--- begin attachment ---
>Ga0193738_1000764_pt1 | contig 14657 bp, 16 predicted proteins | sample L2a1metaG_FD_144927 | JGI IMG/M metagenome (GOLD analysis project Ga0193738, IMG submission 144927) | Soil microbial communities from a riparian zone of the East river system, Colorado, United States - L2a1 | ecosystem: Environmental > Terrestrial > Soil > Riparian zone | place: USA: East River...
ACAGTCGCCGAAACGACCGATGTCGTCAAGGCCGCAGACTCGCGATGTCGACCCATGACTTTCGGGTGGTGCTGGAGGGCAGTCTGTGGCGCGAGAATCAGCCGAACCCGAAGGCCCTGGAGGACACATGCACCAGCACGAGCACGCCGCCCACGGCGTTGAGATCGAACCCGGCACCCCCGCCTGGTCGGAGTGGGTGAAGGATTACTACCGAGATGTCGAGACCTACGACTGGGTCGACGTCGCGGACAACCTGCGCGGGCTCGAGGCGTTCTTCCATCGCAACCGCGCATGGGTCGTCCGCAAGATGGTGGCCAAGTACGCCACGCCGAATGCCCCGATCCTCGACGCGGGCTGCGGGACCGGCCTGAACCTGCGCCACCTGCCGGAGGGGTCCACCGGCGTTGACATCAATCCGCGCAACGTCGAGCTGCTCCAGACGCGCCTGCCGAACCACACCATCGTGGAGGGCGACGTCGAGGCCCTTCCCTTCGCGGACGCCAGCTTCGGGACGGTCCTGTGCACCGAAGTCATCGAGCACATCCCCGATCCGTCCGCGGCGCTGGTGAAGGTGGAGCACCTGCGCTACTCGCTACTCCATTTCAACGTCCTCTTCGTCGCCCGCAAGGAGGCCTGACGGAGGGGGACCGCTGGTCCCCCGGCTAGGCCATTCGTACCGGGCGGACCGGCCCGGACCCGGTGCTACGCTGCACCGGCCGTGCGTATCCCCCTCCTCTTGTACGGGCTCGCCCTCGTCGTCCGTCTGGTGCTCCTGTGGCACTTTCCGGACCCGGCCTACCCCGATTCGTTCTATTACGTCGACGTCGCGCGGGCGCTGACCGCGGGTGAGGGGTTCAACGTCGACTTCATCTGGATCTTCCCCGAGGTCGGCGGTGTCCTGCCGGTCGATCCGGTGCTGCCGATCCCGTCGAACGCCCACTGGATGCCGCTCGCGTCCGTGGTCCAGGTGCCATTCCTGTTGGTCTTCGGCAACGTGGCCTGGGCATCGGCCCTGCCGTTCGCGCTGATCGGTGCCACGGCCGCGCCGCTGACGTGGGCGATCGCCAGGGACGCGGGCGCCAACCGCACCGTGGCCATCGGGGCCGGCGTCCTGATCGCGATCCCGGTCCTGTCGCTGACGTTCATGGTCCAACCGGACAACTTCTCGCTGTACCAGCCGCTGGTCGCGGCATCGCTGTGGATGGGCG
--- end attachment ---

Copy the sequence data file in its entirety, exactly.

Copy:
>Ga0193738_1000764_pt1 | contig 14657 bp, 16 predicted proteins | sample L2a1metaG_FD_144927 | JGI IMG/M metagenome (GOLD analysis project Ga0193738, IMG submission 144927) | Soil microbial communities from a riparian zone of the East river system, Colorado, United States - L2a1 | ecosystem: Environmental > Terrestrial > Soil > Riparian zone | place: USA: East River...
ACAGTCGCCGAAACGACCGATGTCGTCAAGGCCGCAGACTCGCGATGTCGACCCATGACTTTCGGGTGGTGCTGGAGGGCAGTCTGTGGCGCGAGAATCAGCCGAACCCGAAGGCCCTGGAGGACACATGCACCAGCACGAGCACGCCGCCCACGGCGTTGAGATCGAACCCGGCACCCCCGCCTGGTCGGAGTGGGTGAAGGATTACTACCGAGATGTCGAGACCTACGACTGGGTCGACGTCGCGGACAACCTGCGCGGGCTCGAGGCGTTCTTCCATCGCAACCGCGCATGGGTCGTCCGCAAGATGGTGGCCAAGTACGCCACGCCGAATGCCCCGATCCTCGACGCGGGCTGCGGGACCGGCCTGAACCTGCGCCACCTGCCGGAGGGGTCCACCGGCGTTGACATCAATCCGCGCAACGTCGAGCTGCTCCAGACGCGCCTGCCGAACCACACCATCGTGGAGGGCGACGTCGAGGCCCTTCCCTTCGCGGACGCCAGCTTCGGGACGGTCCTGTGCACCGAAGTCATCGAGCACATCCCCGATCCGTCCGCGGCGCTGGTGAAGGTGGAGCACCTGCGCTACTCGCTACTCCATTTCAACGTCCTCTTCGTCGCCCGCAAGGAGGCCTGACGGAGGGGGACCGCTGGTCCCCCGGCTAGGCCATTCGTACCGGGCGGACCGGCCCGGACCCGGTGCTACGCTGCACCGGCCGTGCGTATCCCCCTCCTCTTGTACGGGCTCGCCCTCGTCGTCCGTCTGGTGCTCCTGTGGCACTTTCCGGACCCGGCCTACCCCGATTCGTTCTATTACGTCGACGTCGCGCGGGCGCTGACCGCGGGTGAGGGGTTCAACGTCGACTTCATCTGGATCTTCCCCGAGGTCGGCGGTGTCCTGCCGGTCGATCCGGTGCTGCCGATCCCGTCGAACGCCCACTGGATGCCGCTCGCGTCCGTGGTCCAGGTGCCATTCCTGTTGGTCTTCGGCAACGTGGCCTGGGCATCGGCCCTGCCGTTCGCGCTGATCGGTGCCACGGCCGCGCCGCTGACGTGGGCGATCGCCAGGGACGCGGGCGCCAACCGCACCGTGGCCATCGGGGCCGGCGTCCTGATCGCGATCCCGGTCCTGTCGCTGACGTTCATGGTCCAACCGGACAACTTCTCGCTGTACCAGCCGCTGGTCGCGGCATCGCTGTGGATGGGCG